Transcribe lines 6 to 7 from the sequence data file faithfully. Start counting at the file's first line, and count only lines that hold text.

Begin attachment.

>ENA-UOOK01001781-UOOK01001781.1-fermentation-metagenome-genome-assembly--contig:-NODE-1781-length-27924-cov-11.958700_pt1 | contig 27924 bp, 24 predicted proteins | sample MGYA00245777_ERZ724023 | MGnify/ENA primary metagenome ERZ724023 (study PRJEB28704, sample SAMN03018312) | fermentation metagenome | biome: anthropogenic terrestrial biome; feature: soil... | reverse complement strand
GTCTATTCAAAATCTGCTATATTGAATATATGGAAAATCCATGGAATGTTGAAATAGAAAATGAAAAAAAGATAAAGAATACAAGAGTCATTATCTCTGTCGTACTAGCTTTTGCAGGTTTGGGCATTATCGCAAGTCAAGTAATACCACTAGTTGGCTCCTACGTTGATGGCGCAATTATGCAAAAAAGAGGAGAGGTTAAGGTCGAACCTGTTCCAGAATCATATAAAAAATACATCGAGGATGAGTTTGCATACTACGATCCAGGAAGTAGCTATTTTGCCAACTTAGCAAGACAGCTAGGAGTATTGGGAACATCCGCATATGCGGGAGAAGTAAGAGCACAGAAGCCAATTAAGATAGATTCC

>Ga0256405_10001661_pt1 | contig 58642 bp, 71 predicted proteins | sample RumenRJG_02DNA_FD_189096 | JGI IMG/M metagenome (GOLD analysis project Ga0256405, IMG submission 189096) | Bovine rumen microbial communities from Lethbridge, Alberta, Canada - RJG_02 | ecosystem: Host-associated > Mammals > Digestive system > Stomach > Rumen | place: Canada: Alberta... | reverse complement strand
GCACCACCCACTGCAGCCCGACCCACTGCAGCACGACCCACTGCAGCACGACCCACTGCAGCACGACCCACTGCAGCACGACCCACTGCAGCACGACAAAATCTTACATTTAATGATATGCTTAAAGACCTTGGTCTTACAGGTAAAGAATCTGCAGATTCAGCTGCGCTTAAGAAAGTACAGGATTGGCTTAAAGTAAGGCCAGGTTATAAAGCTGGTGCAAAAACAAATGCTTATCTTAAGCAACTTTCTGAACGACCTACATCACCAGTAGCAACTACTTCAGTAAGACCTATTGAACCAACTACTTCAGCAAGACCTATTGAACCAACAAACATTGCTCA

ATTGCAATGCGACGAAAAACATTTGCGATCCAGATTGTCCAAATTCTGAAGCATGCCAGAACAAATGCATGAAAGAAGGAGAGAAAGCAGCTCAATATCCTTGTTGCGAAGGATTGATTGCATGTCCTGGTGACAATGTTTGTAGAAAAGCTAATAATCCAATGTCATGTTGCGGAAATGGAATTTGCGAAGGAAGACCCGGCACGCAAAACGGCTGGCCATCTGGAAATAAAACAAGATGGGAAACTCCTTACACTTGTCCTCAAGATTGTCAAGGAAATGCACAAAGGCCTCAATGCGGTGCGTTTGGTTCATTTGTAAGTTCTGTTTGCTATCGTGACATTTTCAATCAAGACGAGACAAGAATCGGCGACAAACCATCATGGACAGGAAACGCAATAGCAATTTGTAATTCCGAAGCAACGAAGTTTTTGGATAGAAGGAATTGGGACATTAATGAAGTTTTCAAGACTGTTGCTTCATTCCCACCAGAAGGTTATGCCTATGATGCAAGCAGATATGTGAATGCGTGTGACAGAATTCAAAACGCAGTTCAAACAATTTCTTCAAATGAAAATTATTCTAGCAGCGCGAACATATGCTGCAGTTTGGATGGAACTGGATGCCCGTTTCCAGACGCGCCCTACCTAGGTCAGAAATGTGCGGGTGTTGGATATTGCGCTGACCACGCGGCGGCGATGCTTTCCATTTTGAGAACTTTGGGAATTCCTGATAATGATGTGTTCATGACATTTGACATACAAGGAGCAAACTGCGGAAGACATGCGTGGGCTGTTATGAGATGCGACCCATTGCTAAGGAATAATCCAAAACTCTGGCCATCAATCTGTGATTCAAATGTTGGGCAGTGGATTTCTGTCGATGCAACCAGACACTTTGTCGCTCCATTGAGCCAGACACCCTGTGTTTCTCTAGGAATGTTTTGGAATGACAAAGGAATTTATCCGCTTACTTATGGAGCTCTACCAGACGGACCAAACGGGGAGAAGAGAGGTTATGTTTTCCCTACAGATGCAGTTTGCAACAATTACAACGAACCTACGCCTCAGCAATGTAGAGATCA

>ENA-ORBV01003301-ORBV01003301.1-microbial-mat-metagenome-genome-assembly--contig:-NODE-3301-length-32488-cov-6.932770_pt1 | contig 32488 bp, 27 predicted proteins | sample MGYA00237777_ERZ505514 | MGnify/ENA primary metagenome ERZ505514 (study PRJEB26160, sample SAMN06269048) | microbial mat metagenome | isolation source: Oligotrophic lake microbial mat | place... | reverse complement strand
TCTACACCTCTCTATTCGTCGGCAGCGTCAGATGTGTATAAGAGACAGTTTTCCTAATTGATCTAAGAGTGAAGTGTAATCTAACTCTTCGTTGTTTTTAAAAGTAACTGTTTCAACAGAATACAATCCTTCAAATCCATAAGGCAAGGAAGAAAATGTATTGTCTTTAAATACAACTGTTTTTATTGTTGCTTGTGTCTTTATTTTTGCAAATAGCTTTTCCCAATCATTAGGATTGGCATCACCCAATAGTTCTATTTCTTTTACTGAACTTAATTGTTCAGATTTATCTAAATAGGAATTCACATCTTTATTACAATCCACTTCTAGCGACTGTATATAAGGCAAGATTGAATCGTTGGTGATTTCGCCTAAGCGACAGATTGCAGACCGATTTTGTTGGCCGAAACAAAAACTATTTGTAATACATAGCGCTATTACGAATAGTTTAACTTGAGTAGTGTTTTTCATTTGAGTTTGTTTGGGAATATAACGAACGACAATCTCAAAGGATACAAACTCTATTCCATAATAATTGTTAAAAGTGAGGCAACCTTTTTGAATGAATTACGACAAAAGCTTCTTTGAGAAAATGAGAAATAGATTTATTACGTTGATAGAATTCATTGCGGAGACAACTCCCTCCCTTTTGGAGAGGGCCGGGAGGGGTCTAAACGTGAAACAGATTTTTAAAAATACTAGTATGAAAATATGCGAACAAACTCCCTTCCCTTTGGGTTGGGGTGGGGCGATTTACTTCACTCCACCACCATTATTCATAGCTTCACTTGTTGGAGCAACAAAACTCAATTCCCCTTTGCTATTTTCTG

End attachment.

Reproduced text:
>ENA-ORBV01003301-ORBV01003301.1-microbial-mat-metagenome-genome-assembly--contig:-NODE-3301-length-32488-cov-6.932770_pt1 | contig 32488 bp, 27 predicted proteins | sample MGYA00237777_ERZ505514 | MGnify/ENA primary metagenome ERZ505514 (study PRJEB26160, sample SAMN06269048) | microbial mat metagenome | isolation source: Oligotrophic lake microbial mat | place... | reverse complement strand
TCTACACCTCTCTATTCGTCGGCAGCGTCAGATGTGTATAAGAGACAGTTTTCCTAATTGATCTAAGAGTGAAGTGTAATCTAACTCTTCGTTGTTTTTAAAAGTAACTGTTTCAACAGAATACAATCCTTCAAATCCATAAGGCAAGGAAGAAAATGTATTGTCTTTAAATACAACTGTTTTTATTGTTGCTTGTGTCTTTATTTTTGCAAATAGCTTTTCCCAATCATTAGGATTGGCATCACCCAATAGTTCTATTTCTTTTACTGAACTTAATTGTTCAGATTTATCTAAATAGGAATTCACATCTTTATTACAATCCACTTCTAGCGACTGTATATAAGGCAAGATTGAATCGTTGGTGATTTCGCCTAAGCGACAGATTGCAGACCGATTTTGTTGGCCGAAACAAAAACTATTTGTAATACATAGCGCTATTACGAATAGTTTAACTTGAGTAGTGTTTTTCATTTGAGTTTGTTTGGGAATATAACGAACGACAATCTCAAAGGATACAAACTCTATTCCATAATAATTGTTAAAAGTGAGGCAACCTTTTTGAATGAATTACGACAAAAGCTTCTTTGAGAAAATGAGAAATAGATTTATTACGTTGATAGAATTCATTGCGGAGACAACTCCCTCCCTTTTGGAGAGGGCCGGGAGGGGTCTAAACGTGAAACAGATTTTTAAAAATACTAGTATGAAAATATGCGAACAAACTCCCTTCCCTTTGGGTTGGGGTGGGGCGATTTACTTCACTCCACCACCATTATTCATAGCTTCACTTGTTGGAGCAACAAAACTCAATTCCCCTTTGCTATTTTCTG